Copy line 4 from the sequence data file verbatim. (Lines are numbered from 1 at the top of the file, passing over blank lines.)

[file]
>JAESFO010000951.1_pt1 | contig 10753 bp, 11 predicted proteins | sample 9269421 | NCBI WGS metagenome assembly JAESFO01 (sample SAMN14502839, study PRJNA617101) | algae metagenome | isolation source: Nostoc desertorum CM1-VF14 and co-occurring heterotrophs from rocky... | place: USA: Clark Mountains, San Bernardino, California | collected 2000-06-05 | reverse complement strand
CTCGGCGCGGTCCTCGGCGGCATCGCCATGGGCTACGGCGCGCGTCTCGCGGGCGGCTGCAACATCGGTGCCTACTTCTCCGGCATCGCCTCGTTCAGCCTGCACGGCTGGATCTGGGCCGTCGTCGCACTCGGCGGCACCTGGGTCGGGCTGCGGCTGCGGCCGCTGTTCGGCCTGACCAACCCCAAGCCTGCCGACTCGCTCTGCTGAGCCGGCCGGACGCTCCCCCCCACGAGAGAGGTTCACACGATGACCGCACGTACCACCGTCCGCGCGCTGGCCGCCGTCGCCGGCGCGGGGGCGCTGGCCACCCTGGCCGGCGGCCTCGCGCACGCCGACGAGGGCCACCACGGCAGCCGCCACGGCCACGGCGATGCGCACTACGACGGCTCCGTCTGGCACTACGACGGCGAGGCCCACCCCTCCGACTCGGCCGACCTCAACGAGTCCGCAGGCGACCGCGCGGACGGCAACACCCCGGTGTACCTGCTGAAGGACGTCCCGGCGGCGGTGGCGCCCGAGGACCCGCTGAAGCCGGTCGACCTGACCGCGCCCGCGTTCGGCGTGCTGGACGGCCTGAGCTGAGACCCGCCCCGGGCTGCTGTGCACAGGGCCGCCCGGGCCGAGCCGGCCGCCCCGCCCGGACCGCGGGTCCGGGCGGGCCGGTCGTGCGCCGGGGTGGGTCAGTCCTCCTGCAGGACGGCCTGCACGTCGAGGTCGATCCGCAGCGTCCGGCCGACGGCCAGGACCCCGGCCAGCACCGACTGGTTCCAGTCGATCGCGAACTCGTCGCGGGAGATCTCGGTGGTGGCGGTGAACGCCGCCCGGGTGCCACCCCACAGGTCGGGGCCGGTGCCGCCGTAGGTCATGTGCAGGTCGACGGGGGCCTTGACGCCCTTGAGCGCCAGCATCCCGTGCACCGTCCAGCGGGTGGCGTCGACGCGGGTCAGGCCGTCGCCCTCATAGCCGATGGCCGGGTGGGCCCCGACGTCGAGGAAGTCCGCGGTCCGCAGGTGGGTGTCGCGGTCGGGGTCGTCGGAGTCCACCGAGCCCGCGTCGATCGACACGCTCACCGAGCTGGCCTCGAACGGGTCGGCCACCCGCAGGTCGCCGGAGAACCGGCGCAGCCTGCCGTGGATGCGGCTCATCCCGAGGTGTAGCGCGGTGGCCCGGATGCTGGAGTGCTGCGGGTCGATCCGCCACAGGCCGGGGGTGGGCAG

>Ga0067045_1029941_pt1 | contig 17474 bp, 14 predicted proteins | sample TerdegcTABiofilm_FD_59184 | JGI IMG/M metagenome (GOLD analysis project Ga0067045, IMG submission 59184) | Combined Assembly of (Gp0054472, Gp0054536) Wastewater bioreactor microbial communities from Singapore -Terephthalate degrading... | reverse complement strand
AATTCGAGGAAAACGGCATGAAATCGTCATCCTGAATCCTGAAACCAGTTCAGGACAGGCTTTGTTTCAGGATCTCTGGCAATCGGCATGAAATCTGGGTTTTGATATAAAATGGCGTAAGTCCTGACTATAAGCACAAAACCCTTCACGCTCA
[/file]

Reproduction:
AATTCGAGGAAAACGGCATGAAATCGTCATCCTGAATCCTGAAACCAGTTCAGGACAGGCTTTGTTTCAGGATCTCTGGCAATCGGCATGAAATCTGGGTTTTGATATAAAATGGCGTAAGTCCTGACTATAAGCACAAAACCCTTCACGCTCA